ST. LOUIS — Police and the NCAA will be watching closely for ticket scalpers — including coaches — as college-basketball fans converge on St. Louis for the sport’s grand event.
St. Louis is hosting the men’s Final Four for the first time since 1978. The 46,688 seats at the Edward Jones Dome were sold out months ago, and with a large contingent of Illinois and Louisville fans coming — Champaign, Ill., is 2 1/2 hours away, Louisville is four hours — ticket scalping is a big concern.
Based upon past experience, some of those scalpers will be coaches. Every Division I coach has a chance to obtain tickets, and some have been known to sell them for a profit.
“I would say there has been a problem with coaches,” said L.J. Wright, director of the NCAA’s Division I Men’s Basketball Championship. “It is a problem the basketball committee is trying to work through and deal with.”
Earlier this month, Minnesota Vikings coach Mike Tice acknowledged scalping some of his personal ticket allotment for the Super Bowl, violating NFL rules. Wright said NCAA coaches also have been known to resell their tickets.
Sometimes, Wright said, it’s an innocent mistake. A coach will decide not to attend the Final Four and will give his tickets to an acquaintance. If that acquaintance scalps the tickets, they can be traced to the coach.
Doug Elgin, commissioner of the St. Louis-based Missouri Valley Conference that helped lure the Final Four to the Gateway City, believes coaches have gotten the message and either attend the game or leave the tickets unused.
“People are not willing to take the risk of losing future ticket privileges by giving them to someone other than a trusted relative or friend,” Elgin said.
Punishment for coaches caught scalping tickets is loss of ticket privileges for up to five years. It’s also a crime in Missouri to resell tickets at more than face value. First-time violators can face up to 15 days in jail, with a third offense perhaps bringing up to a year behind bars.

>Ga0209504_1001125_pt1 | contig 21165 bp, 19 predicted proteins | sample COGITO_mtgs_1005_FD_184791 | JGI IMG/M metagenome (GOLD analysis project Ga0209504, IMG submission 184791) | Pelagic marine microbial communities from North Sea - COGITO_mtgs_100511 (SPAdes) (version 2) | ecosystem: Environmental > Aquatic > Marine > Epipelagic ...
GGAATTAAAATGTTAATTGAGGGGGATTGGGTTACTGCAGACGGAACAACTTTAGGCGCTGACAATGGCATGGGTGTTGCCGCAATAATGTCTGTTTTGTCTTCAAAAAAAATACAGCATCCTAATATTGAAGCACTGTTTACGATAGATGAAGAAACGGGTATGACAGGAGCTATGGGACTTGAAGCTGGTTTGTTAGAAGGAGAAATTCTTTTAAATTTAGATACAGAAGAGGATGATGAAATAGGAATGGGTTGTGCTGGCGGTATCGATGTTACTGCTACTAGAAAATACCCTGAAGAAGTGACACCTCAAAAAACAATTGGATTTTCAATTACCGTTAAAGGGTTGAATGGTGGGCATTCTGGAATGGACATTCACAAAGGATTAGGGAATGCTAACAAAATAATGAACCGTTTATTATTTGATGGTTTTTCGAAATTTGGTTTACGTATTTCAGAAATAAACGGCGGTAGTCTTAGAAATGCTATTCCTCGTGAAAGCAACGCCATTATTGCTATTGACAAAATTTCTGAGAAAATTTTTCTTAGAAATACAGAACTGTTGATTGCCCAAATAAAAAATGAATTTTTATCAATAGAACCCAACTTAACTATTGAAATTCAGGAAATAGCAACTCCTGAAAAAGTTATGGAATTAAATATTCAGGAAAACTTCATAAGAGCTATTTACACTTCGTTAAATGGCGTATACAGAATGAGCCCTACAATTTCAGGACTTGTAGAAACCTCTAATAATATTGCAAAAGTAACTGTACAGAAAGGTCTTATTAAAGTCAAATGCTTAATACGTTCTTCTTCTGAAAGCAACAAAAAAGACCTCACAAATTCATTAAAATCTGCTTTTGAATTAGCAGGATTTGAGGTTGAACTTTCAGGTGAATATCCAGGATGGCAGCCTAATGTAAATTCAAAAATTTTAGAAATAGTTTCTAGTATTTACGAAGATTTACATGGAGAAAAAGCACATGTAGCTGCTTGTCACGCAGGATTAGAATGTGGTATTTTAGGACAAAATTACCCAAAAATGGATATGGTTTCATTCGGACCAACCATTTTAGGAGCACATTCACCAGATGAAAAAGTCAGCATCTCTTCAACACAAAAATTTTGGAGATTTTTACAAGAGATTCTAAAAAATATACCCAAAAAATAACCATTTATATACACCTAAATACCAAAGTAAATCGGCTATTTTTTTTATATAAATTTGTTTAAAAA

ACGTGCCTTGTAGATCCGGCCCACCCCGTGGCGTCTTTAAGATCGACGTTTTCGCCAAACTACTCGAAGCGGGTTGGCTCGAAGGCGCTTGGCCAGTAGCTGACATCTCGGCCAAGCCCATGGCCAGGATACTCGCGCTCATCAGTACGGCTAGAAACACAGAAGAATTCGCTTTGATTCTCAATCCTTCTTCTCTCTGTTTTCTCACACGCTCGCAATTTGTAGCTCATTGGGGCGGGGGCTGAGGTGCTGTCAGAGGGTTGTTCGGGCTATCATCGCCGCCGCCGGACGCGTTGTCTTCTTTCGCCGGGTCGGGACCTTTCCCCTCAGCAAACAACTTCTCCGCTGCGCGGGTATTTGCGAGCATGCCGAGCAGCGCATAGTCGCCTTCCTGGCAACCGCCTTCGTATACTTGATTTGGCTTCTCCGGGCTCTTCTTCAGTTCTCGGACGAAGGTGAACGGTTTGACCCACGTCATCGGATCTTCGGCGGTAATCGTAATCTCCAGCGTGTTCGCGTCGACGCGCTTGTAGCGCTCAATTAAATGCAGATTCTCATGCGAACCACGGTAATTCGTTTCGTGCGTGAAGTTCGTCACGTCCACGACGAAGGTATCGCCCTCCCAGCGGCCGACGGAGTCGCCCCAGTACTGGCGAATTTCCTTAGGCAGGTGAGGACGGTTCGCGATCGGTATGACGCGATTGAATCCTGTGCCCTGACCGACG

Both the NCAA and St. Louis police will have undercover officers posing as ticket buyers, seeking out scalpers on the streets and at downtown hotels.
The potential for scalping is huge, given the scarcity of tickets. Only about 10,000 were available to the general public, and those tickets were sold out in May through a random online drawing.
The rest go to organizations and individuals with ties to the NCAA. Each of the four teams — Illinois, Louisville, Michigan State and North Carolina — gets 4,500 each; the local organizing committee gets 10 percent, or about 4,600; each of the 300-plus Division I schools gets tickets, as does the National Association of Basketball Coaches.
Recipients of the NCAA allotment pay face value, which this year ranges from $110 to $170 per ticket. But scalpers can get much more.
Fans seeking to buy tickets through brokers and online are finding prices ranging well into five figures. Adrian Hochstadt, a 44-year-old Chicago attorney and Illinois alumnus, began posting Web messages several weeks ago, seeking tickets in anticipation that the top-ranked Illini would make it to St. Louis.
He bought tickets about a month ago on eBay — two tickets for all three games for $720. Face value was $260.
Hochstadt figures he got a bargain — he checked eBay after the Illini’s victory in the regional finals and found similar seats selling for $1,300.
“I think Illinois’ success drove up the price because we’re so hungry — we’ve never won a national championship,” Hochstadt said. “It’s a once-in-a-lifetime chance.”
For fans coming to St. Louis on the hope of finding tickets on the street, Wright urged caution.
“Just because of counterfeit tickets in the past, we would encourage folks to be careful,” Wright said. “It’s just one of those things where unfortunately there are some bad folks out there who want to take advantage of the fans.”